I’ve been asked what I do for a living by a number of my loyal fans. For example, two of my parents. (The third doesn’t care.) Deplorably, I receive no residuals from “The Distinguished Gentleman”, so I guess that I’m a working man. I tried working for no pay, but as rewarding as that was, I couldn’t get my landlord to appreciate the value of my contributions to the open source community. Therefore, I had to sell out to The Man.
The man, in this case, was Marko Karppinen. Marko, you Da Man! Paul, you de Man. When I joined Marko Karppinen & Co., the hazing began immediately: my first assignment was to implement full disk encryption. I also had to purify myself in the waters of Lake Päijänne. I must have passed the initiation, though, because Knox 1.5 is here. It kicks ass! (It sure kicked my ass.) If you don’t believe me, you can download and try it yourself free for 30 days. Launch it from the distribution dmg for kicks. Knox makes encrypting your data effortless, disproving the proverb that you can’t put a price on security. In my opinion, Knox is under-priced, and I’m not saying that because I’m financially compensated by MK&C. Actually, I’m not financially compensated by MK&C.
No, Marko isn’t holding my cats hostage for code. I decided to leave the company recently to pursue another opportunity. Plus, the daily commute to Helsinki was kind of long. I left on good terms, hopefully, and I miss those Pyro-maniacs, my fellow MKCKittens (inside joke). They’re a great group of folks! The strangest aspect of my job was that I never met my coworkers, since I quit right before WWDC. D’oh! I like to imagine that the gang at MK&C is exactly like Dethklok. Did anyone see Toki at the Moscone Center? I guess that makes me Pickles, or maybe the rock & roll clown.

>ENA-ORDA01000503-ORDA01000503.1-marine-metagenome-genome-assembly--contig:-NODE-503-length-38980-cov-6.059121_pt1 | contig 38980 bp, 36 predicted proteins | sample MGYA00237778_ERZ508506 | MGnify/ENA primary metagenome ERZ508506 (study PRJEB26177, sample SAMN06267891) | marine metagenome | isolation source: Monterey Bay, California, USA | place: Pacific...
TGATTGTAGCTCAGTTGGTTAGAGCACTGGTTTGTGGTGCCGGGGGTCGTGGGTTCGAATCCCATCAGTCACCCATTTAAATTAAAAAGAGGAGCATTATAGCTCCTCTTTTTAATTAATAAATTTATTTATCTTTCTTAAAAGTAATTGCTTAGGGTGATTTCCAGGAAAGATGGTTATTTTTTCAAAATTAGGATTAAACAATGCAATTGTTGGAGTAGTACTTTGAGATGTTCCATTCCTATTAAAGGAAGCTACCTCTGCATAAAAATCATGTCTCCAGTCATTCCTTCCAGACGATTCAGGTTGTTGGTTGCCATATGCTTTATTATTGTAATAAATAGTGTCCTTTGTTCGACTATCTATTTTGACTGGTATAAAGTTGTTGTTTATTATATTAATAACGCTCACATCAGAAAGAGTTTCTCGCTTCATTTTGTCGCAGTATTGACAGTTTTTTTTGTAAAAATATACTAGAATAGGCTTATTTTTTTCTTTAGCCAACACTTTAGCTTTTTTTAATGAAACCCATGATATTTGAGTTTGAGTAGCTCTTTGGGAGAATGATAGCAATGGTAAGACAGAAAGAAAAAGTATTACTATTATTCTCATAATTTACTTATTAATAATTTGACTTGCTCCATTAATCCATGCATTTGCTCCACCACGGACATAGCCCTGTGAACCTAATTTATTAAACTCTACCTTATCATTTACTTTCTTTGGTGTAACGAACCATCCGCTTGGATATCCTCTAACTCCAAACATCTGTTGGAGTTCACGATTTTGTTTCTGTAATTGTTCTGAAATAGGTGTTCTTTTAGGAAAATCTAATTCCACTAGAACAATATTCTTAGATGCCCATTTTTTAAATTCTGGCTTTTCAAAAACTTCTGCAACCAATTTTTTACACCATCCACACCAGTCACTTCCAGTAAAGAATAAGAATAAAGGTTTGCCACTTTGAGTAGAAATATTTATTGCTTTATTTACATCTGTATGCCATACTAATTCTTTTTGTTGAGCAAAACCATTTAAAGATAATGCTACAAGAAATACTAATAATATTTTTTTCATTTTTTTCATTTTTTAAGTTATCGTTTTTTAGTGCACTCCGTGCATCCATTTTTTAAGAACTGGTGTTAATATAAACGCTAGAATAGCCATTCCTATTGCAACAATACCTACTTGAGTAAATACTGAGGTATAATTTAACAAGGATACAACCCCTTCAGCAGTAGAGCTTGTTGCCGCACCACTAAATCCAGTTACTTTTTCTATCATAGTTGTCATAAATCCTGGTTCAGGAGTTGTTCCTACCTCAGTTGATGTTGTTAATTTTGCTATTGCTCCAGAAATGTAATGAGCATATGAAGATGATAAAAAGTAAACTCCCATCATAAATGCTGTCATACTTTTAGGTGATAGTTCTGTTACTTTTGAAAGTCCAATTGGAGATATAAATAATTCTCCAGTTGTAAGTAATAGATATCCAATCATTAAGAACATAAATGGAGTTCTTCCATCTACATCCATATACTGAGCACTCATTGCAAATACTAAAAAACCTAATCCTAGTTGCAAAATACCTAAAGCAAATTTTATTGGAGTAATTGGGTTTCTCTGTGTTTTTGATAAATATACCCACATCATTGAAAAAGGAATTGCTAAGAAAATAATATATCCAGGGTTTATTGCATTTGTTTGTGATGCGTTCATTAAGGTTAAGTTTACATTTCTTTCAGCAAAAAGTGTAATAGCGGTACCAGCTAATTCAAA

It should be noted that according to my careful tests — I checked my gut and Wikipedia — Knox 1.5 was entirely bug free when I finished. By that irrefutable logic, therefore, any problems that you think you may experience with Knox 1.5 are purely imaginary, and you should ask your doctor about Thorazine. I cannot say the same, however, about that whole Master Control Program I wrote, which got a little out of hand.
My other major project at MK&C was Pyro 1.6. If you use Campfire chat, then Pyro will blow your mind. Or anyway, it significantly enhances the experience. Among the new features Pyro 1.6 introduces is instantaneous switching between multiple chat rooms. (I’m partial toward automatic zip-archiving and uploading of folders and packages.) If you don’t use Campfire, you and your company should give it a try. We used Campfire extensively for internal communication and for customer support.
By the way, there are apparently some problems with Pyro under the deceptively-named Safari 3 beta. That’s not our fault, because Apple released it without any advanced notice to developers. The so-called Safari beta is actually an update to the WebKit system framework, affecting any application on your computer that uses WebKit, not just Safari. The Safari beta has caused problems for other apps too, including Vienna and Apple’s own Mail and iChat, so apparently it was a secret within Apple as well, or they didn’t test it enough. Brutal.
Ranting aside, I’d like to thank Marko for letting me hack on his public-facing apps. Not only would I like to thank him, but I shall. Thanks, Marko! I hope that he and everyone else enjoy the results. Now I must move on and take the next step in my goal of total world domination … by cats.